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Firefighters, city close to an agreement


The Havre firefighters union and the city Tuesday night agreed that the city will pay half a 45 percent increase in health insurance premiums for 15 local firefighters.

They also agreed on the amount of a pay raise for firefighters, but disagreed on whether it should be a one-year, 3 percent raise retroactive to July 1, or a 6 percent, half-year raise beginning on Jan. 1.

The sides agreed to meet again Thursday night for what they expect to be a brief meeting that could complete months of negotiations.

Mike Anderson, chair of the union's negotiation committee, said he will take the city's latest proposal to the rest of the union members today to get their input.

Jack Brandon, chair of the Labor Relations Committee of the Havre City Council, said if the sides can agree at the Thursday meeting, the City Council can approve the contract Monday.

At the beginning of Tuesday's meeting, the city offered to pay half the 45 percent health insurance increase that went into effect in August, and gave the union a choice between a 2 percent across-the-board pay raise retroactive to July 1 and a 3 percent across-the-board pay raise that would take effect on Dec. 1. The union had previously requested a 4 percent across-the-board pay raise retroactive to July 1 and proposed that the city pay for the entire health insurance increase this year.

The city has been paying the entire health insurance premium increase since August because of language in last year's contract.

The city also initially agreed to the union's proposal to increase pay an extra $20 a month for EMTs trained at the basic and intermediate levels, and $200 for paramedics, although later in the evening it withdrew the offer and proposed instead to pay a 3 percent increase a month for basic and intermediate levels, and to pay $200 for paramedics. EMTs now get $80 a month for basic training and $130 for intermediate. The department has no paramedics and the last contract did not specify extra pay for them.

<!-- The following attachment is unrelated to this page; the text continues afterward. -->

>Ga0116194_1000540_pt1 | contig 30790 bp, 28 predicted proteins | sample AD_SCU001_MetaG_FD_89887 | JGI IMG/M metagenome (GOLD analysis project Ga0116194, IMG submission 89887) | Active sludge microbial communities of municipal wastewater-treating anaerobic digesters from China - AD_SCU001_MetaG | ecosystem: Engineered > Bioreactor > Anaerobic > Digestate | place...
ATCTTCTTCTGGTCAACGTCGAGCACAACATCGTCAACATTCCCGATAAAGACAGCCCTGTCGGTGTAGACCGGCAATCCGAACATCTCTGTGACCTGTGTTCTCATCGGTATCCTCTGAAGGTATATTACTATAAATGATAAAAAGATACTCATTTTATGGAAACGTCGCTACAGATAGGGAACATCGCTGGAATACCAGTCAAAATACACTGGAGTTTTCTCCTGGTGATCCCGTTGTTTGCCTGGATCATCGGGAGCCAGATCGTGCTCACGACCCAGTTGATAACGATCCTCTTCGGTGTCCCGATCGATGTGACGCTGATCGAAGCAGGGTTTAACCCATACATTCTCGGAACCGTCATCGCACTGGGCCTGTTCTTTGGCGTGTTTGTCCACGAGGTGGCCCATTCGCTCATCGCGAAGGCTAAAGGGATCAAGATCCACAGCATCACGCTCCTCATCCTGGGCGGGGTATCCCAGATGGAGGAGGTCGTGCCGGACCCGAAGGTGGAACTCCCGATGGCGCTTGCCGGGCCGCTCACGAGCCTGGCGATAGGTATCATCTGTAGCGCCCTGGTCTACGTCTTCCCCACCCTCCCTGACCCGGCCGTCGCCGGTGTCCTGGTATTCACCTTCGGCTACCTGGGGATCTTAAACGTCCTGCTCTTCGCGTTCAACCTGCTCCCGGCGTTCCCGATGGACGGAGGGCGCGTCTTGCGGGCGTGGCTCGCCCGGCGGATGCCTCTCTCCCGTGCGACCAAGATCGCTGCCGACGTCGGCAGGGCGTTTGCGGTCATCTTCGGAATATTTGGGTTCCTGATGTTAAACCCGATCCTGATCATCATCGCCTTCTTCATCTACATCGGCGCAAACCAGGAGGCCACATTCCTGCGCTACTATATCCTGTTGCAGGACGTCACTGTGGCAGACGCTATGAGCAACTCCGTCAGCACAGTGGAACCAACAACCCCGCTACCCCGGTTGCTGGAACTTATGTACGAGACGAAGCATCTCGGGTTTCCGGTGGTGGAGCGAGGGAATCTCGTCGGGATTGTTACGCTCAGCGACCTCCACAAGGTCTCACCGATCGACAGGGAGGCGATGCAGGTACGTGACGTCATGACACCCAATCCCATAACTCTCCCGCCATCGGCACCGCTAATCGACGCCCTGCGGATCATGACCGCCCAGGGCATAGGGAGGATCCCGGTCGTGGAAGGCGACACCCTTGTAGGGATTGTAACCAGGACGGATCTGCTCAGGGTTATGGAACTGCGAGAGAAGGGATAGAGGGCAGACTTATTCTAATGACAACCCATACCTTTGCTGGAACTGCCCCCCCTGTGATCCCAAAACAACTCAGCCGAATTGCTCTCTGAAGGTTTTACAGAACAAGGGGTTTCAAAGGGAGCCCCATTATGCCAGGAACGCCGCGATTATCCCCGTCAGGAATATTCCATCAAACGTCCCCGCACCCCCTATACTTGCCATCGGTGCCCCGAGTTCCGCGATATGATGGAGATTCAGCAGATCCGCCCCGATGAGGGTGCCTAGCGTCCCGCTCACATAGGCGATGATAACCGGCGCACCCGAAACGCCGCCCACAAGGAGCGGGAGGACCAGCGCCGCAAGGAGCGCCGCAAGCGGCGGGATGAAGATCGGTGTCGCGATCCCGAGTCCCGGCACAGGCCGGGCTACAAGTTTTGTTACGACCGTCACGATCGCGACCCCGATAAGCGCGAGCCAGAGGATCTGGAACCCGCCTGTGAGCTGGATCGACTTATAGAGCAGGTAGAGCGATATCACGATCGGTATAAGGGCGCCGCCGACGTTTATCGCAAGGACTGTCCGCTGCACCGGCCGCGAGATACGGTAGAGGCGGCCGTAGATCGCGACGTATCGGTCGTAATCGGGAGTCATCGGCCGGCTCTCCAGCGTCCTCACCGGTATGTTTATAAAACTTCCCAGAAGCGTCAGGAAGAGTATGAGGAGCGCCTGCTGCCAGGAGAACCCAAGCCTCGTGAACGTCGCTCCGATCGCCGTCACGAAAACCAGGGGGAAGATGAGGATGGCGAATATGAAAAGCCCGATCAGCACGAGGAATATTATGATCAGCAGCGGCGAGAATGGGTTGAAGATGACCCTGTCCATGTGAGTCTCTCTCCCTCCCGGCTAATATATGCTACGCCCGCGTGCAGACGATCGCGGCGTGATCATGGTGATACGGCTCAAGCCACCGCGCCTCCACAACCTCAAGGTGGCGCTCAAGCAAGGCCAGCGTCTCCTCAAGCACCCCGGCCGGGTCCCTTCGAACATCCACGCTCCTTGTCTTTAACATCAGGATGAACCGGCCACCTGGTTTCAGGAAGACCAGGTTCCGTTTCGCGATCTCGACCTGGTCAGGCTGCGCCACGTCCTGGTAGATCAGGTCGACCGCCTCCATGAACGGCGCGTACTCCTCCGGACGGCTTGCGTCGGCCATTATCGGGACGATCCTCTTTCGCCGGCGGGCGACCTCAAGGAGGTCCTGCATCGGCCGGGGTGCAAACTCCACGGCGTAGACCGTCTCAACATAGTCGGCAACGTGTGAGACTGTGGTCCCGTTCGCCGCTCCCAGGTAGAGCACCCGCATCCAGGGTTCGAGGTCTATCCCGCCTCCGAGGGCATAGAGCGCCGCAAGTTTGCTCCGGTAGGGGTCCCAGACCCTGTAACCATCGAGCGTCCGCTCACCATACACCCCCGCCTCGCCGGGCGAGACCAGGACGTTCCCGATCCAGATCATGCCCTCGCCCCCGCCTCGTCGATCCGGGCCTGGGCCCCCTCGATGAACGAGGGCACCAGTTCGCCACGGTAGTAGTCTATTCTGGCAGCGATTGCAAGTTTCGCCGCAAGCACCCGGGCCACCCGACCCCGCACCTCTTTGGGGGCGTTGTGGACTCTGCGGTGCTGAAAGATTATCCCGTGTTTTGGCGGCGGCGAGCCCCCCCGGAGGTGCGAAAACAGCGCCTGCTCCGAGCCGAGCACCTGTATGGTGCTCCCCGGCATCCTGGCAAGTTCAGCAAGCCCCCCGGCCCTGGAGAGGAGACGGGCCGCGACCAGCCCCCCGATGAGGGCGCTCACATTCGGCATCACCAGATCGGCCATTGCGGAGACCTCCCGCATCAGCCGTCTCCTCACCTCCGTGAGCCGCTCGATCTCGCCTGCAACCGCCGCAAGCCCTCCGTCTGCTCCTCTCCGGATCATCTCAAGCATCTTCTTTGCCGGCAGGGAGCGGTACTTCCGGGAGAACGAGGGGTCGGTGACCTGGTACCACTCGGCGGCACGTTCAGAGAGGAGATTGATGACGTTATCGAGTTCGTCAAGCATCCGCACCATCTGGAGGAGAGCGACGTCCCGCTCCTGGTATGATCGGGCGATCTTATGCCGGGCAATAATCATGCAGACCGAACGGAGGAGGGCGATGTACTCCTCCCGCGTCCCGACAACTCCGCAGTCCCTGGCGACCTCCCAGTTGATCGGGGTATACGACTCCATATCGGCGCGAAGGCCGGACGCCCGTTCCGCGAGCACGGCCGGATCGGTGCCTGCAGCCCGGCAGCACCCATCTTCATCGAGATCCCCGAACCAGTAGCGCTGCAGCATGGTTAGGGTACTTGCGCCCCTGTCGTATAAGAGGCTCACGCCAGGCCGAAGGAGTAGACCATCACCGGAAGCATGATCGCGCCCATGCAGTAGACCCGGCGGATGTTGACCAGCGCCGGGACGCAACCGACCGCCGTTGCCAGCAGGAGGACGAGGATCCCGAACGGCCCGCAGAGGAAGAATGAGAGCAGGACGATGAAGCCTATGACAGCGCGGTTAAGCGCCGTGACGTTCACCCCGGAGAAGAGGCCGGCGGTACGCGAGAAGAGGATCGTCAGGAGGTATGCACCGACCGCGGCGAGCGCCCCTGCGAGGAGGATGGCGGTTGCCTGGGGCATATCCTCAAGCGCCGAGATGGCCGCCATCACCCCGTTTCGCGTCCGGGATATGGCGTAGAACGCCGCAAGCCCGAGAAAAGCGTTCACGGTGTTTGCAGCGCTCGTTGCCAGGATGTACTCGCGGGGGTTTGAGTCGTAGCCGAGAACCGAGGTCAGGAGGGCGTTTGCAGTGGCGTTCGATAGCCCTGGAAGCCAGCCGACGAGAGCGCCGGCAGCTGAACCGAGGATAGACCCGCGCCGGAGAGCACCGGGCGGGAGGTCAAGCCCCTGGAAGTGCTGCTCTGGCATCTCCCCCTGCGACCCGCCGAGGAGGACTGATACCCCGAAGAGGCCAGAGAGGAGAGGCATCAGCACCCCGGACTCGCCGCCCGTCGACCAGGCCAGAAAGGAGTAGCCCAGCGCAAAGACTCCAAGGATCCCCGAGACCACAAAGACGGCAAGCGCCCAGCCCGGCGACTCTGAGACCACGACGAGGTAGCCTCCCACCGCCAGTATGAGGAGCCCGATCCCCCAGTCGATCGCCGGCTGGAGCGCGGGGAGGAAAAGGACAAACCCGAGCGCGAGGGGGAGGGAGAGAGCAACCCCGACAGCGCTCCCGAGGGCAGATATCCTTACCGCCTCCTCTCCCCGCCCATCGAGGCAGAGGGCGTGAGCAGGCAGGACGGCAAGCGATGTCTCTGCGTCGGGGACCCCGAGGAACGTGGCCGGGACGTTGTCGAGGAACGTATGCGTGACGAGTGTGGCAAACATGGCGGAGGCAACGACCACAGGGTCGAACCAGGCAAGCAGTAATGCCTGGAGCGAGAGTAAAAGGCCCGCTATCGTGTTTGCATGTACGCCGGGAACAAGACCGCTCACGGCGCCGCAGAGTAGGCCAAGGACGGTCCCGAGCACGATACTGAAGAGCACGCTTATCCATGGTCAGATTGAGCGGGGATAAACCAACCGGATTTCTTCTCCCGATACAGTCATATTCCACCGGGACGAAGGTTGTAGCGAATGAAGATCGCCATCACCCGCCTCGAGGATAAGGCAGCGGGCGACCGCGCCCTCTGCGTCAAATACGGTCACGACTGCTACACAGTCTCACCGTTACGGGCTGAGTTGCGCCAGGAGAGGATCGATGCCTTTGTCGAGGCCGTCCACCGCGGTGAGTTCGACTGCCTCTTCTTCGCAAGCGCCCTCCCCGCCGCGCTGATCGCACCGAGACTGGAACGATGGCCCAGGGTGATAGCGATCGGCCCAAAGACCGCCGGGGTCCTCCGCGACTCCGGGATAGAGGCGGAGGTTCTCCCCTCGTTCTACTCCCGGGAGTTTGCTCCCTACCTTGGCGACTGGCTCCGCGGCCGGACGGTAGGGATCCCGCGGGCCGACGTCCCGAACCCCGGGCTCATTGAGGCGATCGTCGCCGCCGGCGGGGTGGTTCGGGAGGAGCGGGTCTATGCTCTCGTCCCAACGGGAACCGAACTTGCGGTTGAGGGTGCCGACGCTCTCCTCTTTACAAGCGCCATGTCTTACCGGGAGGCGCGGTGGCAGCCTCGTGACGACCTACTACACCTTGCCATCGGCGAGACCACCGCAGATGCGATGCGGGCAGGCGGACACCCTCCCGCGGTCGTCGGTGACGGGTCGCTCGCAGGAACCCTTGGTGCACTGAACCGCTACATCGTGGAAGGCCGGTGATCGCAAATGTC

Three representatives of Local 601 of the International Association of Firefighters left the room twice to discuss the city's proposals. Their final counterproposal asked for a 6 percent raise for the six months beginning Jan. 1, and proposed that the city continue to pay the entire health insurance increase until Jan. 1. After that the firefighters would begin to pay half the increase.

"So in our opinion we're very, very close, and we should be able to settle this this evening," Anderson told the negotiating committee.

But after leaving the room to discuss the union's counterproposal, the city committee stuck to its initial offer of a 3 percent raise for a full year. Brandon said the 6 percent raise, even though it would cost the same amount as a 3 percent raise for the full year, would end up costing the city more because firefighters would be at a higher rate of pay as they began negotiating a new contract next year.

"Six percent is no different than 3 percent for the whole year, but it will be next year," he said.

The committee also held firm to its proposal to begin paying half the firefighters' health insurance premium increase beginning on Dec. 1.

Brandon said waiting until Jan. 1 instead of Dec. 1 would cost the city an extra $1,425 it does not have. That would mean the city would have shelled out more than $6,000 over four months to pay for the firefighters' health insurance premium increase, he said.


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